The Development and Diversity of American Criminal Law (Robinson)
M,T 9:00-10:20, Room TBA
Criminal law’s rules, and its very conceptual foundations, have shifted significantly over the past century and more. And those developments have played out differently in different parts of the United States. This course explores the nature of criminal law’s development as well as the substantial diversity among the states that exists today.
The course is open to non-law students. It does not require any prior expertise in criminal law, and has no course prerequisites. The vehicle for studying the criminal law’s development is several dozen cases involving well-known persons or events from history, which are contrasted with modern cases of a similar sort. The case studies include such people and events as the Marquis de Sade, Oscar Wilde, Billy the Kid, Aaron Burr, Lewis Carroll, the shootout at the OK Corral, Lincoln’s assassination, Vanderbilt’s market manipulation, Mafia boss Joe Bananas, the Hatfields and McCoys, entertainers Bette Davis, Frank Sinatra, Elvis Presley, and Ike and Tina Turner, and pornographer Larry Flynt.
The course is designed to promote an appreciation of the role the criminal law plays in the social development of a society, as well as developing student skills in doctrinal and theoretical analysis and familiarity with a wide range of criminal law issues.
Non-law students are encouraged to enroll and will be able to directly register for this course in Penn InTouch or can email the Law Registrar at email@example.com to request enrollment.
Course materials are provided in PDF. In addition, background readings may be assigned from Robinson & Cahill, Criminal Law, 2nd Edition (Wolters Kluwer 2012). The course has two midterms and a final examination. (Students who have taken Professor Robinson’s introduction to criminal law course are not eligible to register for this course.)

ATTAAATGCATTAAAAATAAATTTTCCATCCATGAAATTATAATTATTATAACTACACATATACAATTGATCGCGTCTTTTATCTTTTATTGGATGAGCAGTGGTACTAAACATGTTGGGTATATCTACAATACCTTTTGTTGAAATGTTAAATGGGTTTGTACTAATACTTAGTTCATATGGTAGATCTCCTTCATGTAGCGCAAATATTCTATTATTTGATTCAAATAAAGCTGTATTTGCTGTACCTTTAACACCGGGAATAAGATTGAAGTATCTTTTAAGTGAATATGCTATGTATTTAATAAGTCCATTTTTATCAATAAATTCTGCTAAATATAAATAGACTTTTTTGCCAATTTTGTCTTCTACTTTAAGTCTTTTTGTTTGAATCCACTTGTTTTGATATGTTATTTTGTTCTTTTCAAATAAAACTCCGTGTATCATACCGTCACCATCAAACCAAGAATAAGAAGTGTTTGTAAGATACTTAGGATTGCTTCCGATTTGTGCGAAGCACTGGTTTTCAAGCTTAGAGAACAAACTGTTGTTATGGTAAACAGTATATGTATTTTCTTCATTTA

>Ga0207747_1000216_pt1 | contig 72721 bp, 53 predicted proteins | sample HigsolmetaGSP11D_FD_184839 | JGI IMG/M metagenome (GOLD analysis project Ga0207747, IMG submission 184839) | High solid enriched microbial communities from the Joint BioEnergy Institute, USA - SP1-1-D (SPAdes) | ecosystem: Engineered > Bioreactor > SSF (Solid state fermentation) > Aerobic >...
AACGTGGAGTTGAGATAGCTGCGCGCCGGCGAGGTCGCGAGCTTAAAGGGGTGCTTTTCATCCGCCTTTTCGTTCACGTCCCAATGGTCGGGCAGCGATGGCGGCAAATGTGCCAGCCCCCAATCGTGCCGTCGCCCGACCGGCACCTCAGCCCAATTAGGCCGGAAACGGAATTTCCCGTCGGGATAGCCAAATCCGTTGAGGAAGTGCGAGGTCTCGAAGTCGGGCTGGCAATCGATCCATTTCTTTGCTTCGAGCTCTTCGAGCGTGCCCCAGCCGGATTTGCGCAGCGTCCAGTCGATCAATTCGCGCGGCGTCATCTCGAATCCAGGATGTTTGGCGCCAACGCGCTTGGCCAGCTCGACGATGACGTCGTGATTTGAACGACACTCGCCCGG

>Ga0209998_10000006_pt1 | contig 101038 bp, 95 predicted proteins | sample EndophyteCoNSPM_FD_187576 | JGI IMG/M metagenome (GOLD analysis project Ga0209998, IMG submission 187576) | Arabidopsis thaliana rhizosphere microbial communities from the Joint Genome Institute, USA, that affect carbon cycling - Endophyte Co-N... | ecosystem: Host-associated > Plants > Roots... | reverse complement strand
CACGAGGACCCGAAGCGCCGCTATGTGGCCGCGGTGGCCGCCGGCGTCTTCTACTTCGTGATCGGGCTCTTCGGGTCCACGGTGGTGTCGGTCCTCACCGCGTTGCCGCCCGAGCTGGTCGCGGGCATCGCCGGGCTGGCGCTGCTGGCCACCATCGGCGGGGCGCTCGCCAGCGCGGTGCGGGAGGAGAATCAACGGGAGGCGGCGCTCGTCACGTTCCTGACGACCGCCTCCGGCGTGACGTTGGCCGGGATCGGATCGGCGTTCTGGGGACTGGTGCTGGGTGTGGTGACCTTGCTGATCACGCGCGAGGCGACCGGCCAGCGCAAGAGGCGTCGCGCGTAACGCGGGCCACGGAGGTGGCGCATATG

How to Request Enrollment in a Penn Law Course
- If you are enrolled in a degree program at Penn, or have previously taken a course at Penn Law, please submit a Request to Take a Law Course Form.
- If you are Penn Staff/Faculty and are not enrolled in a degree program at Penn and have not previously taken a course at Penn Law, please complete the Staff/Faculty request to Take a Master in Law Course Form.
- Course enrollment may, in some cases, require the permission of the Penn Law faculty member. If so, you will be notified as to how to follow up once you submit your request.
- Students should consult with their departmental advisor about acceptance of Penn Law credits.
- Enrollment will be based on a space available basis with priority given to degree candidates in the Master in Law program.
Tuition and Fees for AY 2017-2018:
Master in Law Candidates (per CU)
- tuition: $6,868
- general fee: $372
- tech fee: $122
Penn Graduate Students
- tuition is based on your home school’s tuition policies for courses taken outside of your program.
Penn Faculty and Staff (per CU)
Master in Law Courses (designated LAWM and section 301)
- tuition: $6,868
- general fee: $372
- tech fee: $122
For more information on tuition and fees, please visit the Financial Information page.
More About Our Programs:
- Penn Law is conveniently located at 3501 Sansom Street between 34th and 36th Streets, a short walk from all University departments.
- Currently, Penn Law’s upper-level curriculum is based on a semester hour system, where 3 semester hours are equivalent to 1 CU.
- For a closer look at Penn Law’s many other education programs, including Continuing Legal Education for practicing attorneys, see our section on Legal Education Programs.
For additional enrollment and course information, contact the Registrar’s Office:
215.746.7822 / firstname.lastname@example.org